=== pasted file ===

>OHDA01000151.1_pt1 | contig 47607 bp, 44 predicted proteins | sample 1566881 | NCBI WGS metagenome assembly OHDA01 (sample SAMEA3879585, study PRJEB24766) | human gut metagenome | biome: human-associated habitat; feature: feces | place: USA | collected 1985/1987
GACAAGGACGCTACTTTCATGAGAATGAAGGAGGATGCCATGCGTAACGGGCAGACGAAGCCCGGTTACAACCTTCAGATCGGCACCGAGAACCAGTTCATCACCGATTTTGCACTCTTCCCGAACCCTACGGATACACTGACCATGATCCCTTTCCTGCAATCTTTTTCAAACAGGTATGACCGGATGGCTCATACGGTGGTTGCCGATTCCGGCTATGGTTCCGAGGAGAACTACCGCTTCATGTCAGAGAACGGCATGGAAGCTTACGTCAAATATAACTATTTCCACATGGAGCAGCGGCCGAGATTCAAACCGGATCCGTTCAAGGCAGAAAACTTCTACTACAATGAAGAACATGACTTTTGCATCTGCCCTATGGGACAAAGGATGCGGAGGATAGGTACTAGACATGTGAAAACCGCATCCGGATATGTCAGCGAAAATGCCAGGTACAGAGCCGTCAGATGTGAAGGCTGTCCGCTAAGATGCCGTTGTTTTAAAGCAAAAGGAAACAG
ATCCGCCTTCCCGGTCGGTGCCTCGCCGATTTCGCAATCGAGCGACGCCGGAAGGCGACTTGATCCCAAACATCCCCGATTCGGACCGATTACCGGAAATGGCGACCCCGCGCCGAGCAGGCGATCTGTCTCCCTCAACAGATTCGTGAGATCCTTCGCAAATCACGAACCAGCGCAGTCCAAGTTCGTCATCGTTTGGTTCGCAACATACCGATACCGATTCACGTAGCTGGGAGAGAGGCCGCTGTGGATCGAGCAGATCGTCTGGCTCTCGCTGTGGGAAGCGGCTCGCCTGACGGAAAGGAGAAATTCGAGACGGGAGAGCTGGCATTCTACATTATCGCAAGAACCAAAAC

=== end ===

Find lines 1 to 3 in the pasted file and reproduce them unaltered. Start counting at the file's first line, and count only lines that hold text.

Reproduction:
>OHDA01000151.1_pt1 | contig 47607 bp, 44 predicted proteins | sample 1566881 | NCBI WGS metagenome assembly OHDA01 (sample SAMEA3879585, study PRJEB24766) | human gut metagenome | biome: human-associated habitat; feature: feces | place: USA | collected 1985/1987
GACAAGGACGCTACTTTCATGAGAATGAAGGAGGATGCCATGCGTAACGGGCAGACGAAGCCCGGTTACAACCTTCAGATCGGCACCGAGAACCAGTTCATCACCGATTTTGCACTCTTCCCGAACCCTACGGATACACTGACCATGATCCCTTTCCTGCAATCTTTTTCAAACAGGTATGACCGGATGGCTCATACGGTGGTTGCCGATTCCGGCTATGGTTCCGAGGAGAACTACCGCTTCATGTCAGAGAACGGCATGGAAGCTTACGTCAAATATAACTATTTCCACATGGAGCAGCGGCCGAGATTCAAACCGGATCCGTTCAAGGCAGAAAACTTCTACTACAATGAAGAACATGACTTTTGCATCTGCCCTATGGGACAAAGGATGCGGAGGATAGGTACTAGACATGTGAAAACCGCATCCGGATATGTCAGCGAAAATGCCAGGTACAGAGCCGTCAGATGTGAAGGCTGTCCGCTAAGATGCCGTTGTTTTAAAGCAAAAGGAAACAG
ATCCGCCTTCCCGGTCGGTGCCTCGCCGATTTCGCAATCGAGCGACGCCGGAAGGCGACTTGATCCCAAACATCCCCGATTCGGACCGATTACCGGAAATGGCGACCCCGCGCCGAGCAGGCGATCTGTCTCCCTCAACAGATTCGTGAGATCCTTCGCAAATCACGAACCAGCGCAGTCCAAGTTCGTCATCGTTTGGTTCGCAACATACCGATACCGATTCACGTAGCTGGGAGAGAGGCCGCTGTGGATCGAGCAGATCGTCTGGCTCTCGCTGTGGGAAGCGGCTCGCCTGACGGAAAGGAGAAATTCGAGACGGGAGAGCTGGCATTCTACATTATCGCAAGAACCAAAAC